Analysis | Abandoning the Middle East? The Navy’s AI drone fleet says otherwise – The Washington Post | Episode Movies

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For more than a decade, Washington’s Arab partners in the Persian Gulf have feared that the US is slowly leaving the region. This view ignores strong evidence that American security exposure remains high, even in the face of the recent US-Saudi Arabia row over oil prices. Nonetheless, the 50-year-old Carter Doctrine, the basis of US security engagements in the Gulf region, needs to be updated and reaffirmed.

The 1980 doctrine stated that the US would intervene to prevent an outside power from gaining control of the region. This was understood to include repelling all attacks on Gulf Arab states, such as Iraq’s invasion of Kuwait in 1990.

But the specter of tank columns rolling through the desert is not the stuff of 21st-century security nightmares in the Gulf. Concern now focuses on precision-guided missile, missile and drone attacks; attacks by non-state actors and terrorist groups; and Gray Zone Warfare, including cyberattacks and new forms of sophisticated sabotage.

Due to setbacks such as President Barack Obama’s failure to enforce his 2012 “red line” against the Syrian dictatorship’s use of chemical weapons and President Donald Trump’s refusal to respond to the 2019 Iranian missile attack on Saudi Aramco facilities , Washington’s golf partners no longer have any idea what would trigger the US action.

President Joe Biden’s administration appears to be taking its security role in the Gulf more seriously. This month, after Saudi Arabia detected credible threats of an imminent Iranian missile and/or drone attack, US warplanes scrambled and flew near Iran in an aggressive display of deterrence. A spokesman for the National Security Council bluntly stated: “We will not hesitate to act in defense of our interests and partners in the region.”

This decisive action should have received more attention than in the region. Even less appreciated is a massive new maritime security effort being undertaken by the US in the Gulf, Arabian Sea and adjacent waters.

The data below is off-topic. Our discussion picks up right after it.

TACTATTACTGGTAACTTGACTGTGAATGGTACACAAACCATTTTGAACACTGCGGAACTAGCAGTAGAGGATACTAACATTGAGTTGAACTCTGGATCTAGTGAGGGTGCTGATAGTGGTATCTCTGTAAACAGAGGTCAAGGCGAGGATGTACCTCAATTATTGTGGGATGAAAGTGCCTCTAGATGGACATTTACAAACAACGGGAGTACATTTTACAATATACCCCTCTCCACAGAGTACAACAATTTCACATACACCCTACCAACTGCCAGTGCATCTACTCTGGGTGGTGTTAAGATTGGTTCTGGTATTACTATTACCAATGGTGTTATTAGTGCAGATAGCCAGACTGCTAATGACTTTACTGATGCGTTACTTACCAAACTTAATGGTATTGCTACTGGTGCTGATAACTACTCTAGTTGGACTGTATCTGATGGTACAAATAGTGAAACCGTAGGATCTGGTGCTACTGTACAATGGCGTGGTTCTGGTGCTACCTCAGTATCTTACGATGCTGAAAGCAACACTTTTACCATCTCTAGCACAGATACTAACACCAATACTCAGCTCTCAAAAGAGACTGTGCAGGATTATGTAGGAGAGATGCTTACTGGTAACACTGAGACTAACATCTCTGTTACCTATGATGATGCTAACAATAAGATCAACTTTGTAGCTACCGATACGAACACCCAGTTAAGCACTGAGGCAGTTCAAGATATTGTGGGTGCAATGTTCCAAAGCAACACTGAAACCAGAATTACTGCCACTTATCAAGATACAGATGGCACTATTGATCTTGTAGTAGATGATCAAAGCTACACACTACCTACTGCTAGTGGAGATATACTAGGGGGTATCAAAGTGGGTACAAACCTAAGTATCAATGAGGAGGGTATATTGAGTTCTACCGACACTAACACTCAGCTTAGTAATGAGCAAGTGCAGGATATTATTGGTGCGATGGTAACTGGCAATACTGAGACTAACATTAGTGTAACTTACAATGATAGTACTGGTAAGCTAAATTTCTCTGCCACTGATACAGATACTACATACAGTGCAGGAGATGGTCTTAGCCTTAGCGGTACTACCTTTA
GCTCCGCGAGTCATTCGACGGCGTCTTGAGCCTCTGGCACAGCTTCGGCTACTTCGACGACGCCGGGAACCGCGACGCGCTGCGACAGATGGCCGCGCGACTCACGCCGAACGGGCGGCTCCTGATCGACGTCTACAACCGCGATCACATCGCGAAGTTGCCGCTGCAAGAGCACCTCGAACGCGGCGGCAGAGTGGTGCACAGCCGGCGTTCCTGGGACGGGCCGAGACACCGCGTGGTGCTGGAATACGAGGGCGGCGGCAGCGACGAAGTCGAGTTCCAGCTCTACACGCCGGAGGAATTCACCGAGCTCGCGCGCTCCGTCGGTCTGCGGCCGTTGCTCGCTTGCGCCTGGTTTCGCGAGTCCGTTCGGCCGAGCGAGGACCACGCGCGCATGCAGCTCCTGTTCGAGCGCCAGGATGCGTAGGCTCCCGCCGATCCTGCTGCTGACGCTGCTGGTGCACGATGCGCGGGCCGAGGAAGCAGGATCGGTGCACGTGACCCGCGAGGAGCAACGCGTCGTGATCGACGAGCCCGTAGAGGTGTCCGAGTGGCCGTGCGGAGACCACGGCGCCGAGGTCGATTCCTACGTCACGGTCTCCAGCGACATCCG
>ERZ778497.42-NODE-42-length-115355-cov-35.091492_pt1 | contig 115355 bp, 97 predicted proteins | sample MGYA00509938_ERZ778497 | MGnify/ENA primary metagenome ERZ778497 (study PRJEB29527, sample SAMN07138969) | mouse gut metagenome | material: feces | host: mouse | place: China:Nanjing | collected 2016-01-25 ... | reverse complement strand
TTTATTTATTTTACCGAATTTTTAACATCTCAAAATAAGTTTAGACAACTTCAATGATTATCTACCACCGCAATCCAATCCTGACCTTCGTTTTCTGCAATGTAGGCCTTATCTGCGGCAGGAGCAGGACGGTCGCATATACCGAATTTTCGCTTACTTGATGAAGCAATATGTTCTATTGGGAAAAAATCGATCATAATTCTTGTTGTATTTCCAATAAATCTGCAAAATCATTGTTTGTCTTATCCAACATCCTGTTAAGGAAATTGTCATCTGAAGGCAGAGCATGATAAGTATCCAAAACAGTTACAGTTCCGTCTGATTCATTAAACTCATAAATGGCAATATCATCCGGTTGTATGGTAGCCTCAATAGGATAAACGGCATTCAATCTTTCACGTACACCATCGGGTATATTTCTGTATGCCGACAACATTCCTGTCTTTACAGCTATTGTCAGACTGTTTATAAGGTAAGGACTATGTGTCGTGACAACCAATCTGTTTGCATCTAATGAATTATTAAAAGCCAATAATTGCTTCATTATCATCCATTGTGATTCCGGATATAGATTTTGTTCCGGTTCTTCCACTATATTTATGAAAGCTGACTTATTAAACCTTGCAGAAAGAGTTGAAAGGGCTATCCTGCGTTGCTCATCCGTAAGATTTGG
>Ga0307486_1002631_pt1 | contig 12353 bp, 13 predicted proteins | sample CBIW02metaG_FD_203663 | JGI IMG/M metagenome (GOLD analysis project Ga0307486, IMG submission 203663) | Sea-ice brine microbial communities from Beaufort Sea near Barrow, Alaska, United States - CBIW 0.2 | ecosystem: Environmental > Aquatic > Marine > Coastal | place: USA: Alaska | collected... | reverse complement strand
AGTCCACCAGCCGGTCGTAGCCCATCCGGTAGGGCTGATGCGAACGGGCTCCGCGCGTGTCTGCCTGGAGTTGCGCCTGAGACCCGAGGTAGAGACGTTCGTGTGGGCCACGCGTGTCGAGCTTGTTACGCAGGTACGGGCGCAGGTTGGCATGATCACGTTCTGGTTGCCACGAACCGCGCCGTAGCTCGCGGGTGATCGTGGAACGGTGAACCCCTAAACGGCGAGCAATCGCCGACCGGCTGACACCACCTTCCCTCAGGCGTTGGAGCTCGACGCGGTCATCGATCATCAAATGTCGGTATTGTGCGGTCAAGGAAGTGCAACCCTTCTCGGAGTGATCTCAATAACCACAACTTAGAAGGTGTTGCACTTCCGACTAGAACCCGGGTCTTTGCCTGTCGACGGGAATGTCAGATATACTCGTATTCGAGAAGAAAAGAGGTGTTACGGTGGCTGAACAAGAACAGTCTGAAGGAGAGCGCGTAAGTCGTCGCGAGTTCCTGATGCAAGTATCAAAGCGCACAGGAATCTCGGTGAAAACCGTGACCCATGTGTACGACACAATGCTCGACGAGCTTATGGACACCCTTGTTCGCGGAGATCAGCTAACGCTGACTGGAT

To secure the flow of energy and merchant shipping, as well as general maritime security, the US is developing and implementing a state-of-the-art surveillance system called Digital Ocean. In particular, it will help protect the three key maritime bottlenecks in the Middle East: the Suez Canal, Bab el-Mandab at the mouth of the Red Sea and the Strait of Hormuz in the Persian Gulf

Led by Fifth Fleet’s Task Force 59, this operation integrates underwater, airborne and – thanks to recent technological breakthroughs – surface unmanned systems, all in real-time coordination. Artificial intelligence evaluates the information gathered by cameras, radar and other sensors to create a three-dimensional, constantly updated surveillance picture of all ships operating in vast areas of sea. When AI systems discover something unusual or inexplicable, the information is immediately shared and further examined by other drones and evaluated by humans. The US systems are controlled by operators in California and connected via satellite.

While the US is leading the effort, it is not sailing alone. According to Admiral Brad Cooper, commander of the Fifth Fleet, the goal is to have 100 unmanned surface vessels patrolling Gulf waters by the end of summer 2023, 20% by the US and 80% by regional and international partners. It is precisely the kind of security development that demonstrates not only strong US commitment to the region, but allies’ willingness to share the burden.

After all, the system is used in sensitive waterways around the world. But the fact that it will be introduced first in the Gulf is clear testimony to the seriousness of the US when it comes to regional security. Yet despite these huge political implications, Digital Ocean remains largely unknown to the local public and largely unacknowledged by analysts and opinion leaders, who regularly criticize Washington for allegedly turning its back on the region to focus on China and the Pacific .

The US willingness to confront Iran this month was a reassuring immediate response to an imminent threat. But Washington should also look longer term — by clarifying exactly how the Carter Doctrine works in the 21st century and what types of threats would trigger US military responses. Saudi Arabia and its neighbors need to know exactly when the US will intervene to defend them.

Updating the Carter Doctrine, along with long-term deterrence efforts like Digital Ocean, would thoroughly debunk the dangerous misconception that the US is withdrawing from the Middle East and abandoning its Arab Gulf partners.

More from authors at Bloomberg Opinion:

Iran’s regime is already a big loser at the World Cup: Bobby Ghosh

Energy security is the global priority for 2023: Javier Blas

Is the rift between the US and Saudi Arabia permanent? These 3 events will tell us: Hussein Ibish

This column does not necessarily represent the opinion of the editors or of Bloomberg LP and its owners.

Hussein Ibish is Senior Resident Scholar at the Arab Gulf States Institute in Washington.

For more stories like this, visit bloomberg.com/opinion

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